Aside from the belief that making LSD was easy (I am told making high quality LSD is quite difficult!), Crossen has included an interesting critique of the drug laws in the text, one which is still wielded today. Namely, that by putting substances outside the regulatory framework of law, they are used for generating money in the black market, and become embroiled in more nefarious operations. Lyman is the axiomatic voice of social critique here. Blake later asks him whether kids using acid and pot should be arrested, he replies, ‘I don’t know whether the laws are right or not. It’s not up to me to judge that. In the meantime, right or wrong, kids are breaking the law. People like Mickey Hare take advantage of it to make money,’ charging $5 when it costs ‘about a penny’ to make (93). Contrary to the first statement here, the two prior quotes taken together appear to point towards a belief that the laws are indeed wrong i.e. they fuel criminality. Earlier he tells Blake that if he wants good people as cops, judges, and lawyers, he needs to vote for them, to which Blake replies: ‘“I ain’t old enough to vote […] But I’m old enough to go out and fight for something that someone else voted for”’ (92). This reads as a criticism of those who criminalize and militarize young people who had no say over those decisions; the legality of LSD nor the war in Vietnam.

Lyman hatches a plan to throw The Syndicate off by making it appear that Blake has a high powered lawyer, a court appearance, and is let off on bail. Several chapters are devoted to this operation, and they focus on Blake’s brief return to his hometown, exploring notions of trust and community. There, for instance, Blake is able to trust in his friends to continue the ruse and help throw off The Syndicate’s tail. Eventually, back in New York, they both arrange with Hare to go to another acid party. Lyman’s plan is to surreptitiously slip Hare some LSD: ‘I would guess that there are a number of things on Mickey’s mind that bother him. So under any circumstances it’s a good bet that he might have a bad trip. On top of that, I’ll bet he’s afraid of the stuff. If I can get the acid to him, and we push him a little, I think he might fall apart’ (115). Of course, the plan works and as Hare becomes increasingly unsettled by being high, Blake accuses him of the murder, while Lyman mimics the prior party by lying on the floor with (fake) blood coming out of him. Unable to grasp the reality of the situation, Hare crumbles and confesses all.

The role of LSD in The Acid Nightmare reveals two fascinating understandings implicit in the author’s description and use of the substance, ones employed with great effect in the book. Firstly, the drug’s action. This follows from a psychotomimetic reading that was prevalent in the 1950s, which described hallucinogens, such as LSD and mescaline, as producing a temporary or model psychosis in its user. There are two aspects of this; that it is able to produce a kind of madness (or confusion over reality), but simultaneously also model particular experiences (mimetic). LSD’s madness producing quality is described as a questioning or disillusionment of one’s own reality in the book. This essential confusion is then used to model certain other experiences. Psychiatrists and psychologists by this point had indeed been modelling both mystical experiences and the reliving of childhood ones in such a manner. In the novel, however, it is the reliving of the murder of Perry by Hare, orchestrated by Lyman’s ruse as the dead man.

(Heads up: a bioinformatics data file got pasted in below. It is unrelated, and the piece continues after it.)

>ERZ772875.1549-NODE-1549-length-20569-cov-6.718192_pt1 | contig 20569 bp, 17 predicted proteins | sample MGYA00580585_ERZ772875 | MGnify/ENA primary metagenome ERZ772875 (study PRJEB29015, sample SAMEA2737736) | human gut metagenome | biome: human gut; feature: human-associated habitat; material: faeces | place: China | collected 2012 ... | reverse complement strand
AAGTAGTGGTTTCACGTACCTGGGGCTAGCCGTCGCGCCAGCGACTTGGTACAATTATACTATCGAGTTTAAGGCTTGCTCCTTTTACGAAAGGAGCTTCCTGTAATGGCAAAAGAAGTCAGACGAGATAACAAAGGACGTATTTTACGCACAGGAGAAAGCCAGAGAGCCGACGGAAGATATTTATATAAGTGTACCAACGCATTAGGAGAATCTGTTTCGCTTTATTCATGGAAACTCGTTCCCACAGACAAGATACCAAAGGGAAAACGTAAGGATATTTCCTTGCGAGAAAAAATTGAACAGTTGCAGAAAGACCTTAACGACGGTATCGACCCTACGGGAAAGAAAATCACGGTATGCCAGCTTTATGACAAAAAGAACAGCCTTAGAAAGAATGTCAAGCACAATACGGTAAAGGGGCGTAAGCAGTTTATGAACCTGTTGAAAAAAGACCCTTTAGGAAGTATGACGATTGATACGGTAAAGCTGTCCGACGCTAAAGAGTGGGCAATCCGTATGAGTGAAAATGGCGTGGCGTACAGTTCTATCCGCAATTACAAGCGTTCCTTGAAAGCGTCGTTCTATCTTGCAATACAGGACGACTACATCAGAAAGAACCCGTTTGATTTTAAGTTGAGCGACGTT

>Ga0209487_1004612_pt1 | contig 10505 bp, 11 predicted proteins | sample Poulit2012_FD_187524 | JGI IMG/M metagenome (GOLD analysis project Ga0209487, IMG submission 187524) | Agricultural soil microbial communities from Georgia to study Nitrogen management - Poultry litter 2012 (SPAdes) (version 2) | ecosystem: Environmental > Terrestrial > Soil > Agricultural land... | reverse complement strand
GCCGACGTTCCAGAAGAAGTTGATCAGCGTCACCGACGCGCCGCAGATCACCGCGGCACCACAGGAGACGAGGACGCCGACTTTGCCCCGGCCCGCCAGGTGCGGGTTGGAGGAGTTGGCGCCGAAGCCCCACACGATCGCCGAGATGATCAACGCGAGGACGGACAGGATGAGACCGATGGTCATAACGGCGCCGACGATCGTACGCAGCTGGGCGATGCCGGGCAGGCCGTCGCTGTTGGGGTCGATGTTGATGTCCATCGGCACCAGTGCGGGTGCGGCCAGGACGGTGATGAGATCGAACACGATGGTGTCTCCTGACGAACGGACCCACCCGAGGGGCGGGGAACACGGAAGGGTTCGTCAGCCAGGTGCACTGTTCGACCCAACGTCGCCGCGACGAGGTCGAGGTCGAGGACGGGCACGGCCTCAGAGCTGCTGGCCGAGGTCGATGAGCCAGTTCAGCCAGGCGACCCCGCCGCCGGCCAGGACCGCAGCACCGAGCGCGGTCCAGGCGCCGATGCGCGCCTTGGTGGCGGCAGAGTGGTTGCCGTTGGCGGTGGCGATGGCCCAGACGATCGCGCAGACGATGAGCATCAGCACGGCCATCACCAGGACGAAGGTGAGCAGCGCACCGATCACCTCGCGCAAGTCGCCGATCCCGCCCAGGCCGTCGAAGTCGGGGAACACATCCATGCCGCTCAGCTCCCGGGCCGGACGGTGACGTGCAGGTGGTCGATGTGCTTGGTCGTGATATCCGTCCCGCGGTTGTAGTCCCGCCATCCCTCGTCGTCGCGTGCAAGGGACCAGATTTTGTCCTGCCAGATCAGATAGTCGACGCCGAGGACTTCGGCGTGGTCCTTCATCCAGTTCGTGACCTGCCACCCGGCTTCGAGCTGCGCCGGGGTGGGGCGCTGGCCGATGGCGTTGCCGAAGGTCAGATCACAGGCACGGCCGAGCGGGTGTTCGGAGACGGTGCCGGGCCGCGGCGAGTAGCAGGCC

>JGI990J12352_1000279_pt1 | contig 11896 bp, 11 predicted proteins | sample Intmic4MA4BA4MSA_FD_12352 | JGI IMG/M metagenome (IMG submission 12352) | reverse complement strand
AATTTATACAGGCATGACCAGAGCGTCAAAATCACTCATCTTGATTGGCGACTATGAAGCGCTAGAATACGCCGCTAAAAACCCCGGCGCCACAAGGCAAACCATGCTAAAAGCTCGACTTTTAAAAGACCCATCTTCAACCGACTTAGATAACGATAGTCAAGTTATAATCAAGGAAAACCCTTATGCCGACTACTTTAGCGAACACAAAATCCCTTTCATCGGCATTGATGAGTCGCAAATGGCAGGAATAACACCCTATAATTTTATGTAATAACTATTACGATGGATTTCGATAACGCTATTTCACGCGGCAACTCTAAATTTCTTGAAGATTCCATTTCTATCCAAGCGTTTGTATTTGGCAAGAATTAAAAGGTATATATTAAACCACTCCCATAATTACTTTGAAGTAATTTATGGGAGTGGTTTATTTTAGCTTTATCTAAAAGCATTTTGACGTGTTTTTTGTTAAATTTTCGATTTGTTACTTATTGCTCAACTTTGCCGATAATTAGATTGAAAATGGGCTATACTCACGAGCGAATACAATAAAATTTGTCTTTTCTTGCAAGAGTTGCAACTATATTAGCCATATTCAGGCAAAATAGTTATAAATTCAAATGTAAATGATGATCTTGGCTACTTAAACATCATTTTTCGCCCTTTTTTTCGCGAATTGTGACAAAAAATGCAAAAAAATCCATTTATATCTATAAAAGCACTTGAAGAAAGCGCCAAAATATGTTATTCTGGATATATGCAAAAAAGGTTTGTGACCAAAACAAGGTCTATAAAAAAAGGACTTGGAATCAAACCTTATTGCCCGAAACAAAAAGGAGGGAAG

The second understanding centres on authority, which is touched upon by Lyman when he discusses the substance’s place outside the law. In other words, if LSD’s action is perceived as a stripping away of personal agency (via the cultivation of confusion), it establishes a new authority over the experience of the user. Derived from confusion, it is enacted by the person (or people) executing the experience for somebody else i.e. the agency over set and setting. This is aptly illustrated when one juxtaposes the two group LSD experiences in which a similar trick is used. Firstly by Hare, in whose hands the drug has been placed by the law and who uses the confusion to make it appear that Blake is the murderer; secondly, by Lyman who is working on behalf of the law, and tricking Hare in his LSD confusion. The lesson from both is that LSD is a powerful substance for confusion and modelling, thus it begs the question: which authority should wield it? If, as Crossen seems to describe, the law is a higher moral agency, then why did it hand over LSD’s power to society’s criminal elements in the first place? A mystery within a mystery.

Robert Dickins

Robert Dickins is a historian, writer and editor. He is the founder of the Psychedelic Press, co-director of the Psychedelic Museum, and is currently undertaking his PhD at Queen Mary, University of London. His research interests focus on the history and literature of psychedelic substances, and the role of writing in spiritual and magical traditions during the 19th century. He is also the author of the novel 'Erin', and has occasionally be known to perform a poem or two.